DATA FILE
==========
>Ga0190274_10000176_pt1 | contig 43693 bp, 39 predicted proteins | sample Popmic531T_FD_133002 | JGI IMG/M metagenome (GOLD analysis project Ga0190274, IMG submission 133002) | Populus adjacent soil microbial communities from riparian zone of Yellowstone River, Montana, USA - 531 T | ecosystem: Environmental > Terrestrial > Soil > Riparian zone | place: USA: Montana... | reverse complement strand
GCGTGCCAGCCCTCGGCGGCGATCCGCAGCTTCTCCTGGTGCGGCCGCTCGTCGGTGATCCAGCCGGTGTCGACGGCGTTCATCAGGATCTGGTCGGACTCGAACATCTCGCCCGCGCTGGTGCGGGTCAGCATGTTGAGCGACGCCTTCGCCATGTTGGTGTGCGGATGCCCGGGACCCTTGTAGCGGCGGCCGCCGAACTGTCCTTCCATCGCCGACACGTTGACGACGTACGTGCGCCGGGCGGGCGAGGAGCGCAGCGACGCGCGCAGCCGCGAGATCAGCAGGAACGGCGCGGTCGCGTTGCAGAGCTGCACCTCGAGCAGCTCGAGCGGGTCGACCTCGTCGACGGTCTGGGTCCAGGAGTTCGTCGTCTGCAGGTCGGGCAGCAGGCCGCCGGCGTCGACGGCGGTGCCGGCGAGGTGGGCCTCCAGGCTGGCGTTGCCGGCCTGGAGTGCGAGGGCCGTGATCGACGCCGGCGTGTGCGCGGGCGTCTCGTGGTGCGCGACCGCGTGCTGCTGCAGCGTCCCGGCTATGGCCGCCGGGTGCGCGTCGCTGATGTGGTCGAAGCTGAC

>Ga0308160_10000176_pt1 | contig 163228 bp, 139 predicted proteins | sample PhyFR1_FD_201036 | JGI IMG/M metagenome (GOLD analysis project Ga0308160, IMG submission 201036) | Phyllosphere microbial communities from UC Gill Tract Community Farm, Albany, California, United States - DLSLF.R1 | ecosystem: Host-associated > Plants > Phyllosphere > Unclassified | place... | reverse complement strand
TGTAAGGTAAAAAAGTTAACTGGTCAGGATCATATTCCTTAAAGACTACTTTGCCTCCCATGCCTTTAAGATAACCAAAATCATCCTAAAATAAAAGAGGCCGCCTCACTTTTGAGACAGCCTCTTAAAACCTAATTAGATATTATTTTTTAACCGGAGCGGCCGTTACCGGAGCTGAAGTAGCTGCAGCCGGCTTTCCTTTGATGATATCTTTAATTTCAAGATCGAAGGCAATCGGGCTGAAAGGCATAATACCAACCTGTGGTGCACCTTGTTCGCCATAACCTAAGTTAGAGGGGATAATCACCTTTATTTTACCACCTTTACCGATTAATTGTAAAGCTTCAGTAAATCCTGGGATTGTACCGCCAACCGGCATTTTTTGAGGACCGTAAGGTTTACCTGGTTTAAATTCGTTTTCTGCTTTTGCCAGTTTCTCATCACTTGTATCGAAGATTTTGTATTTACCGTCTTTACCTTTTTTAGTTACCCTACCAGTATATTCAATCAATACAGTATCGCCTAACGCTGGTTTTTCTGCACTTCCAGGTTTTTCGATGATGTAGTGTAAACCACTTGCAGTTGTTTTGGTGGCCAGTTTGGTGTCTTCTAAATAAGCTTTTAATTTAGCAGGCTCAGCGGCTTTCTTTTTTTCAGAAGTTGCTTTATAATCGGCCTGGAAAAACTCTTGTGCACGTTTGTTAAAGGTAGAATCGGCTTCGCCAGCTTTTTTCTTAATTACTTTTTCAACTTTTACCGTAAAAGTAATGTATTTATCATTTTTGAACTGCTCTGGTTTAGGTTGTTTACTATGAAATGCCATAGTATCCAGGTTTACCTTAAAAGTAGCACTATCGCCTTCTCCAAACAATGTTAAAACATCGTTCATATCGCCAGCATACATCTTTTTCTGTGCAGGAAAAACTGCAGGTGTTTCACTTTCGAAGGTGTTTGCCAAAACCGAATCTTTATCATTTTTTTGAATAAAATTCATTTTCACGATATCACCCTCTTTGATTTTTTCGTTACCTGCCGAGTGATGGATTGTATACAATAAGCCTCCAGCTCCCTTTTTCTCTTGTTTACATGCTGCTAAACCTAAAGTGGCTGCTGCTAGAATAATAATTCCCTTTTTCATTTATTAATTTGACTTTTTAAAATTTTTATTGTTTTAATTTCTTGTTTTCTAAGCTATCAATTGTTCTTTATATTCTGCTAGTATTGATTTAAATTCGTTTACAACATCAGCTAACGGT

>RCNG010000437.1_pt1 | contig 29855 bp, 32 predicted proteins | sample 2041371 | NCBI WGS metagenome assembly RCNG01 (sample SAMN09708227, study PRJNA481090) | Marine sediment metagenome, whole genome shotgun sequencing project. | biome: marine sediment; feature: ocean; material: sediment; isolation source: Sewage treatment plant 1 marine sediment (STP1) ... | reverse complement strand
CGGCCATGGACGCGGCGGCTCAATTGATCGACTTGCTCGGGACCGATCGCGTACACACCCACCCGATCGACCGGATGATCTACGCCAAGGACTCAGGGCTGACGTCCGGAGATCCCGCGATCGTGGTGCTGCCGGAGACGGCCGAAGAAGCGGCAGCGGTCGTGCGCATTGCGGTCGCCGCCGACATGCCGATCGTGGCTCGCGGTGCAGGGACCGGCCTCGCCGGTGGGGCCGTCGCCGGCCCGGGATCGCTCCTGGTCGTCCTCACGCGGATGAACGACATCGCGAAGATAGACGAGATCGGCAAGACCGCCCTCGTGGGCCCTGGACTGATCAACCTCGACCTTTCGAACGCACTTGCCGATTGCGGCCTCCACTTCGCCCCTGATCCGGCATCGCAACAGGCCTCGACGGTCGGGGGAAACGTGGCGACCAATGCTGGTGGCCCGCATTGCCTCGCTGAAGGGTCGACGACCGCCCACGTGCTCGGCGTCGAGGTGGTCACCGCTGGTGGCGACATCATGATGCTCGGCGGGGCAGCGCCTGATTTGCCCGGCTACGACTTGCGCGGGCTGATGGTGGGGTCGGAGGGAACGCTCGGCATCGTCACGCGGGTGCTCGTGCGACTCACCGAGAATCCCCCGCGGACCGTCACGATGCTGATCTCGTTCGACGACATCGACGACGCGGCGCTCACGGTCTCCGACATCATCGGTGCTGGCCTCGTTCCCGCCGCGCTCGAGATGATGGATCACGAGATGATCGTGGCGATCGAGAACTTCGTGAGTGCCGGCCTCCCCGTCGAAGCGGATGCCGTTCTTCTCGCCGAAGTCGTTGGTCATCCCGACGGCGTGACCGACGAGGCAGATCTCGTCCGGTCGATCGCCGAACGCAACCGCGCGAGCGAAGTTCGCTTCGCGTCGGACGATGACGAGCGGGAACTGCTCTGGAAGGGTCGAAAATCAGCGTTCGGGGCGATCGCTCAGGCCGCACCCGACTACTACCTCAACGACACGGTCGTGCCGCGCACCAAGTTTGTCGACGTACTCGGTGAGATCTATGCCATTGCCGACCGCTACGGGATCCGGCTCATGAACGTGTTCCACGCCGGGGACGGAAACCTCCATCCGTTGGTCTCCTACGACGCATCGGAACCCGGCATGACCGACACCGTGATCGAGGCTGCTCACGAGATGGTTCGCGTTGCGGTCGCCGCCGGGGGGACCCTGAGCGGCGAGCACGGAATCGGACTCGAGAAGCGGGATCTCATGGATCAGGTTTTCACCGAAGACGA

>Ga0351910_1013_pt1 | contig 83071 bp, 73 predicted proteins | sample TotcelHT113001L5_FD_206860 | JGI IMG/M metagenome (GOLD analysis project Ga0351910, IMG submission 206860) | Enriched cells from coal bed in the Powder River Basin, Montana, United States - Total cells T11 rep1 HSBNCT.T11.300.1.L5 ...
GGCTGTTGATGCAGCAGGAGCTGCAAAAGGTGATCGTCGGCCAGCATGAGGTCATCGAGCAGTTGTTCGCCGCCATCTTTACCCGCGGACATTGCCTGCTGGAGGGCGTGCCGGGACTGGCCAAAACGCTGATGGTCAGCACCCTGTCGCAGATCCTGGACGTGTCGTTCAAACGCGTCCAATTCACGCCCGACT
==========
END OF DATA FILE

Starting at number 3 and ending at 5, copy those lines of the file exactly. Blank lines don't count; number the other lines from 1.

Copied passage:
>Ga0308160_10000176_pt1 | contig 163228 bp, 139 predicted proteins | sample PhyFR1_FD_201036 | JGI IMG/M metagenome (GOLD analysis project Ga0308160, IMG submission 201036) | Phyllosphere microbial communities from UC Gill Tract Community Farm, Albany, California, United States - DLSLF.R1 | ecosystem: Host-associated > Plants > Phyllosphere > Unclassified | place... | reverse complement strand
TGTAAGGTAAAAAAGTTAACTGGTCAGGATCATATTCCTTAAAGACTACTTTGCCTCCCATGCCTTTAAGATAACCAAAATCATCCTAAAATAAAAGAGGCCGCCTCACTTTTGAGACAGCCTCTTAAAACCTAATTAGATATTATTTTTTAACCGGAGCGGCCGTTACCGGAGCTGAAGTAGCTGCAGCCGGCTTTCCTTTGATGATATCTTTAATTTCAAGATCGAAGGCAATCGGGCTGAAAGGCATAATACCAACCTGTGGTGCACCTTGTTCGCCATAACCTAAGTTAGAGGGGATAATCACCTTTATTTTACCACCTTTACCGATTAATTGTAAAGCTTCAGTAAATCCTGGGATTGTACCGCCAACCGGCATTTTTTGAGGACCGTAAGGTTTACCTGGTTTAAATTCGTTTTCTGCTTTTGCCAGTTTCTCATCACTTGTATCGAAGATTTTGTATTTACCGTCTTTACCTTTTTTAGTTACCCTACCAGTATATTCAATCAATACAGTATCGCCTAACGCTGGTTTTTCTGCACTTCCAGGTTTTTCGATGATGTAGTGTAAACCACTTGCAGTTGTTTTGGTGGCCAGTTTGGTGTCTTCTAAATAAGCTTTTAATTTAGCAGGCTCAGCGGCTTTCTTTTTTTCAGAAGTTGCTTTATAATCGGCCTGGAAAAACTCTTGTGCACGTTTGTTAAAGGTAGAATCGGCTTCGCCAGCTTTTTTCTTAATTACTTTTTCAACTTTTACCGTAAAAGTAATGTATTTATCATTTTTGAACTGCTCTGGTTTAGGTTGTTTACTATGAAATGCCATAGTATCCAGGTTTACCTTAAAAGTAGCACTATCGCCTTCTCCAAACAATGTTAAAACATCGTTCATATCGCCAGCATACATCTTTTTCTGTGCAGGAAAAACTGCAGGTGTTTCACTTTCGAAGGTGTTTGCCAAAACCGAATCTTTATCATTTTTTTGAATAAAATTCATTTTCACGATATCACCCTCTTTGATTTTTTCGTTACCTGCCGAGTGATGGATTGTATACAATAAGCCTCCAGCTCCCTTTTTCTCTTGTTTACATGCTGCTAAACCTAAAGTGGCTGCTGCTAGAATAATAATTCCCTTTTTCATTTATTAATTTGACTTTTTAAAATTTTTATTGTTTTAATTTCTTGTTTTCTAAGCTATCAATTGTTCTTTATATTCTGCTAGTATTGATTTAAATTCGTTTACAACATCAGCTAACGGT

>RCNG010000437.1_pt1 | contig 29855 bp, 32 predicted proteins | sample 2041371 | NCBI WGS metagenome assembly RCNG01 (sample SAMN09708227, study PRJNA481090) | Marine sediment metagenome, whole genome shotgun sequencing project. | biome: marine sediment; feature: ocean; material: sediment; isolation source: Sewage treatment plant 1 marine sediment (STP1) ... | reverse complement strand